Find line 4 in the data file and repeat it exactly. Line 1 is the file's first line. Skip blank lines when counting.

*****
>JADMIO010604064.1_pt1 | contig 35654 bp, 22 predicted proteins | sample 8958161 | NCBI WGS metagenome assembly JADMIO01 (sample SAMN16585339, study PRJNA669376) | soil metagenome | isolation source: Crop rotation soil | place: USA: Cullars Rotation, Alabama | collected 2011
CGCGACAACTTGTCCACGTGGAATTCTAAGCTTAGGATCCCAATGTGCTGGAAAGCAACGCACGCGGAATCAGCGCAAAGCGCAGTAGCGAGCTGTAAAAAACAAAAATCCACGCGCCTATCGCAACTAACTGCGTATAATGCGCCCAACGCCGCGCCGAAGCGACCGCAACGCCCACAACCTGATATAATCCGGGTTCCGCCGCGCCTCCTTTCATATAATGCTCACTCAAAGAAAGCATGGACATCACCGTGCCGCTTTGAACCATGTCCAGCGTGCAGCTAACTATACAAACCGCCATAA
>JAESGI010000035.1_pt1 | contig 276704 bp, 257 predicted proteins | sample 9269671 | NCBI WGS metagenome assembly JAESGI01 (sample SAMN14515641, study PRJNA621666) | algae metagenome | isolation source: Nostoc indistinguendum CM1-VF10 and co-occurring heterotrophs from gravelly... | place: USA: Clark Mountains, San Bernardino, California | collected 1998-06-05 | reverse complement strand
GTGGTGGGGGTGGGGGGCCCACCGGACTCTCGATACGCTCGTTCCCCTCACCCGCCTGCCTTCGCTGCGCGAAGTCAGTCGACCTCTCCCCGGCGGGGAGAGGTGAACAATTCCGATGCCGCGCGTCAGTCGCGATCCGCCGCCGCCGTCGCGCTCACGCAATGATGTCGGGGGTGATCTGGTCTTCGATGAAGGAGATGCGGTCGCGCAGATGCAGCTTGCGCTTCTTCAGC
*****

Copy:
GTGGTGGGGGTGGGGGGCCCACCGGACTCTCGATACGCTCGTTCCCCTCACCCGCCTGCCTTCGCTGCGCGAAGTCAGTCGACCTCTCCCCGGCGGGGAGAGGTGAACAATTCCGATGCCGCGCGTCAGTCGCGATCCGCCGCCGCCGTCGCGCTCACGCAATGATGTCGGGGGTGATCTGGTCTTCGATGAAGGAGATGCGGTCGCGCAGATGCAGCTTGCGCTTCTTCAGC